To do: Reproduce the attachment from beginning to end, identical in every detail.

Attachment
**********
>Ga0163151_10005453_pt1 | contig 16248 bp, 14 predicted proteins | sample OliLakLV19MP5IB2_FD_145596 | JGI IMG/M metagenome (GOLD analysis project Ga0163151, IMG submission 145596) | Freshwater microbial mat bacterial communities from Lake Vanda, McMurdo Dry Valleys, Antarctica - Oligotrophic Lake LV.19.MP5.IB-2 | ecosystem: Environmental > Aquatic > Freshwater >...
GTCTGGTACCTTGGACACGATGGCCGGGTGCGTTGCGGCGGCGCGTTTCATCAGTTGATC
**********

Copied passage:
>Ga0163151_10005453_pt1 | contig 16248 bp, 14 predicted proteins | sample OliLakLV19MP5IB2_FD_145596 | JGI IMG/M metagenome (GOLD analysis project Ga0163151, IMG submission 145596) | Freshwater microbial mat bacterial communities from Lake Vanda, McMurdo Dry Valleys, Antarctica - Oligotrophic Lake LV.19.MP5.IB-2 | ecosystem: Environmental > Aquatic > Freshwater >...
GTCTGGTACCTTGGACACGATGGCCGGGTGCGTTGCGGCGGCGCGTTTCATCAGTTGATC